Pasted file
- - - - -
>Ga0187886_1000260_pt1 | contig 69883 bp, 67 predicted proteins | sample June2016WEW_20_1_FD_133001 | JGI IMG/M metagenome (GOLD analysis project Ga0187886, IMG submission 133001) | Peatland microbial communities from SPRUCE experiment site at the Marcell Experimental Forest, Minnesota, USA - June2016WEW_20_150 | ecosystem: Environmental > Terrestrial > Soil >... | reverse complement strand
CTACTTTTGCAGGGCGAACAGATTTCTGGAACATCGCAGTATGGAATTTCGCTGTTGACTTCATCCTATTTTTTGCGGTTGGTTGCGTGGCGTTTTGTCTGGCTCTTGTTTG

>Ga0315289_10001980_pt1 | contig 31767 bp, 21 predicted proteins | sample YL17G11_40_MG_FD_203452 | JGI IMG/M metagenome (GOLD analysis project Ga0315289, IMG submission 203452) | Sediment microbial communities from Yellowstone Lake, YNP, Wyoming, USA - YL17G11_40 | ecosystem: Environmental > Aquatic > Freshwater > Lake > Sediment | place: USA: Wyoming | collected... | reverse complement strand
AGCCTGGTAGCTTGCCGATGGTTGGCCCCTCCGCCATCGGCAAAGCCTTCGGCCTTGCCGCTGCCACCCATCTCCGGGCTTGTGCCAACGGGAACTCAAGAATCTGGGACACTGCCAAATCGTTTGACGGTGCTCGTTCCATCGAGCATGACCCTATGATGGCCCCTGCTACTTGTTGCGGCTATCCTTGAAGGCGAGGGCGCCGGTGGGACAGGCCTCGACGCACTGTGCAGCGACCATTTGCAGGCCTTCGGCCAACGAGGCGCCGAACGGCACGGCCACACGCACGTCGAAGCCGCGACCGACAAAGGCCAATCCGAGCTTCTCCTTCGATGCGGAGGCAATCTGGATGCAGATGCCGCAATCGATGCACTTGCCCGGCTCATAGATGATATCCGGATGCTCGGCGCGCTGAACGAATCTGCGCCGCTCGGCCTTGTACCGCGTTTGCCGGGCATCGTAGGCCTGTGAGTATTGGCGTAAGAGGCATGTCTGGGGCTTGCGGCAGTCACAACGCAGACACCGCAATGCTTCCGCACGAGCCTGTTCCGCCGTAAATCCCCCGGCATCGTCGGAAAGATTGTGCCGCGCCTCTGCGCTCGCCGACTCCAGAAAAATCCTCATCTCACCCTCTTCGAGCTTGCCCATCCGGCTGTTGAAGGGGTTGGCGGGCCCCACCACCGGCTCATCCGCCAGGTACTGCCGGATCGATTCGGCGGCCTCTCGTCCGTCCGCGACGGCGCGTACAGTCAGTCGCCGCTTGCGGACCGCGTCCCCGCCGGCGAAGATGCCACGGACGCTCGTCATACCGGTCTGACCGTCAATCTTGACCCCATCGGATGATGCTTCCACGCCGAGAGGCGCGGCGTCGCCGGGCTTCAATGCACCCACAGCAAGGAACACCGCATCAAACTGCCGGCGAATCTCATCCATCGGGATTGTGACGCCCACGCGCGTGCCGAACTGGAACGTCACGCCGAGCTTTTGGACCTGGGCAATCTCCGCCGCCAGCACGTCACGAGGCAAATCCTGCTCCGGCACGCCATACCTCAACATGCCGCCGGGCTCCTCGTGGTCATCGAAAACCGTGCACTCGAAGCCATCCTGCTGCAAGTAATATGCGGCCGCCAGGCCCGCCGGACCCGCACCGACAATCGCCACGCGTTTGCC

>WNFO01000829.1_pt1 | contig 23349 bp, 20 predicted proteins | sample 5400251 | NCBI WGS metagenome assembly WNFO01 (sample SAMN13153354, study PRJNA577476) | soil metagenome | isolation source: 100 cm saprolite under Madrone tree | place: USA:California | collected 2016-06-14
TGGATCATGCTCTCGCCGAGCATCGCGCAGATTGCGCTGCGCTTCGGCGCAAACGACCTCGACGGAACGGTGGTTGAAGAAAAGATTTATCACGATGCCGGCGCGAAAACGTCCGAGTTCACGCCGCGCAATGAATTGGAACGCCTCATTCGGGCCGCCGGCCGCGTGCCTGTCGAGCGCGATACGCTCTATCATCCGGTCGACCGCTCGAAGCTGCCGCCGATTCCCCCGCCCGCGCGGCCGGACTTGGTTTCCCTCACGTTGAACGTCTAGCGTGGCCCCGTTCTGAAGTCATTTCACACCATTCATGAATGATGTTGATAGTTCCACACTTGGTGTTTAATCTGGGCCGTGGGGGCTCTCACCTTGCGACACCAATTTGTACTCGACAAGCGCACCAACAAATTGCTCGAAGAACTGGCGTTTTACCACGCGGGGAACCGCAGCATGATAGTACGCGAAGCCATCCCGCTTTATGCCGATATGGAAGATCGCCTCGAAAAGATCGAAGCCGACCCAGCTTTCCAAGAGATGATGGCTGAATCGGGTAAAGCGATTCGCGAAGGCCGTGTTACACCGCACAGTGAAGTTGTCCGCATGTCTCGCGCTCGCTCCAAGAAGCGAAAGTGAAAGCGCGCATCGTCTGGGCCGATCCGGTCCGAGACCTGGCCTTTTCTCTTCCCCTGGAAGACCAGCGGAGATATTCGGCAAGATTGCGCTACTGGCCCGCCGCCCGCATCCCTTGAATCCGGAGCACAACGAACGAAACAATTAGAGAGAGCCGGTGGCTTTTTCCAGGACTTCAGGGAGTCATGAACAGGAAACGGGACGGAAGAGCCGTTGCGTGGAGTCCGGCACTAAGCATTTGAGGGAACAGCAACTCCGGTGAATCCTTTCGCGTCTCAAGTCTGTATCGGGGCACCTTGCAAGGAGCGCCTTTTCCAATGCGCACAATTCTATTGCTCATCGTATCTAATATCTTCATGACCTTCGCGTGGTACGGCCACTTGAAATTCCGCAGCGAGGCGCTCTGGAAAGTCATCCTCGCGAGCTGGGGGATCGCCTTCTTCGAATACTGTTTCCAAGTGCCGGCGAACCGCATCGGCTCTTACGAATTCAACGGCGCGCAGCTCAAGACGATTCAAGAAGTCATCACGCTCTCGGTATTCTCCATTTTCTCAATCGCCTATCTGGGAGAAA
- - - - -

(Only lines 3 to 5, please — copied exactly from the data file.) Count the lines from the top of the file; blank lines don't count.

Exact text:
>Ga0315289_10001980_pt1 | contig 31767 bp, 21 predicted proteins | sample YL17G11_40_MG_FD_203452 | JGI IMG/M metagenome (GOLD analysis project Ga0315289, IMG submission 203452) | Sediment microbial communities from Yellowstone Lake, YNP, Wyoming, USA - YL17G11_40 | ecosystem: Environmental > Aquatic > Freshwater > Lake > Sediment | place: USA: Wyoming | collected... | reverse complement strand
AGCCTGGTAGCTTGCCGATGGTTGGCCCCTCCGCCATCGGCAAAGCCTTCGGCCTTGCCGCTGCCACCCATCTCCGGGCTTGTGCCAACGGGAACTCAAGAATCTGGGACACTGCCAAATCGTTTGACGGTGCTCGTTCCATCGAGCATGACCCTATGATGGCCCCTGCTACTTGTTGCGGCTATCCTTGAAGGCGAGGGCGCCGGTGGGACAGGCCTCGACGCACTGTGCAGCGACCATTTGCAGGCCTTCGGCCAACGAGGCGCCGAACGGCACGGCCACACGCACGTCGAAGCCGCGACCGACAAAGGCCAATCCGAGCTTCTCCTTCGATGCGGAGGCAATCTGGATGCAGATGCCGCAATCGATGCACTTGCCCGGCTCATAGATGATATCCGGATGCTCGGCGCGCTGAACGAATCTGCGCCGCTCGGCCTTGTACCGCGTTTGCCGGGCATCGTAGGCCTGTGAGTATTGGCGTAAGAGGCATGTCTGGGGCTTGCGGCAGTCACAACGCAGACACCGCAATGCTTCCGCACGAGCCTGTTCCGCCGTAAATCCCCCGGCATCGTCGGAAAGATTGTGCCGCGCCTCTGCGCTCGCCGACTCCAGAAAAATCCTCATCTCACCCTCTTCGAGCTTGCCCATCCGGCTGTTGAAGGGGTTGGCGGGCCCCACCACCGGCTCATCCGCCAGGTACTGCCGGATCGATTCGGCGGCCTCTCGTCCGTCCGCGACGGCGCGTACAGTCAGTCGCCGCTTGCGGACCGCGTCCCCGCCGGCGAAGATGCCACGGACGCTCGTCATACCGGTCTGACCGTCAATCTTGACCCCATCGGATGATGCTTCCACGCCGAGAGGCGCGGCGTCGCCGGGCTTCAATGCACCCACAGCAAGGAACACCGCATCAAACTGCCGGCGAATCTCATCCATCGGGATTGTGACGCCCACGCGCGTGCCGAACTGGAACGTCACGCCGAGCTTTTGGACCTGGGCAATCTCCGCCGCCAGCACGTCACGAGGCAAATCCTGCTCCGGCACGCCATACCTCAACATGCCGCCGGGCTCCTCGTGGTCATCGAAAACCGTGCACTCGAAGCCATCCTGCTGCAAGTAATATGCGGCCGCCAGGCCCGCCGGACCCGCACCGACAATCGCCACGCGTTTGCC

>WNFO01000829.1_pt1 | contig 23349 bp, 20 predicted proteins | sample 5400251 | NCBI WGS metagenome assembly WNFO01 (sample SAMN13153354, study PRJNA577476) | soil metagenome | isolation source: 100 cm saprolite under Madrone tree | place: USA:California | collected 2016-06-14